Discussion Up    Down

In recent years, there has been an increase in the numbers of spinal TB cases and we, therefore, want to report such a case of our patient, who was diagnosed as spinal tuberculosis combined with sacroiliac joint tuberculosis, pulmonary tuberculosis, chest wall tuberculosis and tuberculous pleurisy, whose images are special and not typical and it is rare in clinical. But it is indeed the characteristics of bone destruction in spinal tuberculosis imaging. Spinal TB should always be suspected when radiographs demonstrate a destructive spinal process. Awareness and prompt management of TB spine will help in reducing the continuing morbidity of this disease [1]. Spine tuberculosis results from an infection of the bone caused by the Mycobacterium tuberculosis bacteria via a combination of haematogenous root and lymphatic drainage. TB starts in the lung but it can travel to any organ or structure of the body. The spinal column is often the most affected extra-pulmonary site [2]. Pain, the most common presenting symptom, usually has an insidious onset and it may be mechanical in nature during the initial stages. Persistent spinal pain, local tenderness, limitation of spinal mobility, febrile state and neurologic complications, present as the destruction continues. Other systemic symptoms are reflective of chronic illnesses including weight loss and fatigue [3,4]. In the reported case, Antituberculosis agents, the standard being a combination of Isoniazid, Rifampicin and Pyrazinamide, with Ethambutol, are essential for management, with chemotherapy, for at least 18 months, which are preferred to shorter courses [5]. And it should be actively implemented no matter whether the operation. Several studies have reported that surgery is the mainstay of treatment and we also take the patient with surgical treatment and we provided a detailed and strict treatment schedule of 18 months, combined with good nutritional support, bed-rest and lumbosacral braces, while ambulant, were the mainstay of management, for complete recovery of patients. Moreover, a prolonged follow-up is essential in case of spinal tuberculosis, as in the presented case.

 

Imaging examination plays a very important role in diagnosis of spinal tuberculosis and CT examination is the most economical and effective in clinical. Very often, the clinical presentation, together with the radiologic appearance of the spine and a positive tuberculin test, may suggest spinal TB, but the diagnosis must be confirmed by evidence of acid-fast bacilli from the bone or body fluids or postoperative pathology results. In the era of modern imaging modalities and effective anti-TB medication, spinal TB appears to be a disease which has occasionally a few atypical imaging findings in clinical. In any patient who presents with a destructive lesion of the spine, CT or MRI of the spine may allow in making an early diagnosis and evaluation of spine tuberculosis, while a biopsy is essential to confirm the diagnosis of TB, bacteriologically and histologically. Correlative CT and MRI have made diagnosis of spinal TB substantially easier and faster. Major advantage of these studies is their ability to show lytic lesions and adjacent abscess formations [6,7]. A fragmentary type of bone destruction was the most frequent CT feature of the disease followed by the lytic type intervertebral disc destruction and paravertebral mass/abscess were other features [8]. CT scan was the most useful radiological tool, both for making the diagnosis and for determining the extent of the disease. In our patient, CT scan revealed positive findings such as anterior vertebral body destruction, para-spinal abscesses. This case, therefore, supports a better imaging data of atypical spinal tuberculosis.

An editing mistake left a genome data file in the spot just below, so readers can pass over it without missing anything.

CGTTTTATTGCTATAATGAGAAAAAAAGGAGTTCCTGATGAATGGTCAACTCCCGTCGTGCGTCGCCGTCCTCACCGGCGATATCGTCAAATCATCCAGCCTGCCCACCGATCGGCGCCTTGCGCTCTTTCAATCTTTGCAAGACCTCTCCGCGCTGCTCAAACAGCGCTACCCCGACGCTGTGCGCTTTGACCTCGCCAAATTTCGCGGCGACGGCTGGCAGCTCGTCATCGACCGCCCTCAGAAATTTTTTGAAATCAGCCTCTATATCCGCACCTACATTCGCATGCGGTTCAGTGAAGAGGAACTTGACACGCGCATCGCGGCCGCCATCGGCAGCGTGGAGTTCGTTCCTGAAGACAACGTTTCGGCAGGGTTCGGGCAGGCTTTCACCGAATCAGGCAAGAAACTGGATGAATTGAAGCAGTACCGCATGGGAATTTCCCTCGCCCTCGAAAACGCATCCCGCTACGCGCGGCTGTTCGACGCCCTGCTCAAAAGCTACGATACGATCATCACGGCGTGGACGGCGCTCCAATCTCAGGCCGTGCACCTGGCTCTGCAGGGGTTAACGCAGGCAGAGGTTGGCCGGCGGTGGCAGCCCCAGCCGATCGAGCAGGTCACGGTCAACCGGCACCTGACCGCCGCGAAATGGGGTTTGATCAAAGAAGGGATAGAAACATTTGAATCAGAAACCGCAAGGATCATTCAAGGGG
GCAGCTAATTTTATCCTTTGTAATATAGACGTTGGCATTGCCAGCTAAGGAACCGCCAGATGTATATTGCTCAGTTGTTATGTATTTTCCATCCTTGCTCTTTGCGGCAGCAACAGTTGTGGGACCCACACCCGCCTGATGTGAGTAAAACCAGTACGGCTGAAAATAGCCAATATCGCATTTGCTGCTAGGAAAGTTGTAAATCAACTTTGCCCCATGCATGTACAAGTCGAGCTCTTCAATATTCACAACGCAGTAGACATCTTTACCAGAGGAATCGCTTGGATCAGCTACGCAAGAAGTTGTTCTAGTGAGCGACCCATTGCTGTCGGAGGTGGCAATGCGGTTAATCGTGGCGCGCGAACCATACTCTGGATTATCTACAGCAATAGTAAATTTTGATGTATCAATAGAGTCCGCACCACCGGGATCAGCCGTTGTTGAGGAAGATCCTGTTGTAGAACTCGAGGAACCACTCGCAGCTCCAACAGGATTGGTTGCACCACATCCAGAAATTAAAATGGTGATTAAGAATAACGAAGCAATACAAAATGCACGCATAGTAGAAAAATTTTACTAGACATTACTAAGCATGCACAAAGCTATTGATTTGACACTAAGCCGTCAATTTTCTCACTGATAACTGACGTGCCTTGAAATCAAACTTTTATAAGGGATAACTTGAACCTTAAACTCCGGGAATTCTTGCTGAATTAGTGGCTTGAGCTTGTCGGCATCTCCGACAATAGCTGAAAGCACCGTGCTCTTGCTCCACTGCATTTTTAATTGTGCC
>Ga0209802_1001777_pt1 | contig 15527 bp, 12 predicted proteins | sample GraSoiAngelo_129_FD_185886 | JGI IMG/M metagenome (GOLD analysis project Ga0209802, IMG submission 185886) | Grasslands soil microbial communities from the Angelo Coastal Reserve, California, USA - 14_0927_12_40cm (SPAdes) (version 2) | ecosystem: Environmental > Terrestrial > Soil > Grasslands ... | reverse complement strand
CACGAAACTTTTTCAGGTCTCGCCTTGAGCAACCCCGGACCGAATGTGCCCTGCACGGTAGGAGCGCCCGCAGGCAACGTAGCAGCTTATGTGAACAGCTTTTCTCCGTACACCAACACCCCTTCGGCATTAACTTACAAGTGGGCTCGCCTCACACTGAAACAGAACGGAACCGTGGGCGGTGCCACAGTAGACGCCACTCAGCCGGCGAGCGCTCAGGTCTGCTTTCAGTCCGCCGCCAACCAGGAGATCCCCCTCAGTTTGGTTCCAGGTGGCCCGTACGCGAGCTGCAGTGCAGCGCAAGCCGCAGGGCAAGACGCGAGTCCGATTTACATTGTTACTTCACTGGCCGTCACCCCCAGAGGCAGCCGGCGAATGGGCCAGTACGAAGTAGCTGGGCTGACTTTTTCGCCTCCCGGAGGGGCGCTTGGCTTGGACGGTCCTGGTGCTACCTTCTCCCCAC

Conclusion Up    Down

Spinal tuberculosis has a high incidence in China and imaging examination is an important method in the diagnosis of spinal tuberculosis. Rare imaging which is special and atypical, such as atypical CT of the spine, is meaningful and it may provide reference for the diagnosis of atypical spinal tuberculosis, especially for those suffering from multiple organ tuberculosis patients.

 

 

Competing interests Up    Down

he authors declare no competing interests.

 

 

Authors’ contributions Up    Down

All authors have read and agreed to the final version of this manuscript and have equally contributed to its content and to the management of the case.

 

 

Acknowledgements Up    Down

I thank Lu Zenghui, and Zhu Chengsheng for treating and following up the patient.

 

 

Figures Up    Down

Figure 1: the right chest wall mass with abscess formation and calcified shadow

Figure 2: sacroiliac joint bone destruction and left huge abscess

Figure 3: (A,B) the specific performance of lumbar vertebral bone destruction in L4 and L5 and they look like a halo sign

Figure 4: (A,B) the changes of lumbar vertebral bone destruction in L4 and L5 after 15 months of treatment

Figure 5: the specific performance of bone destruction in T1, T4, T5, T10 and T12 vertebral bodies and they look like a round of bone destruction

 

 

References Up    Down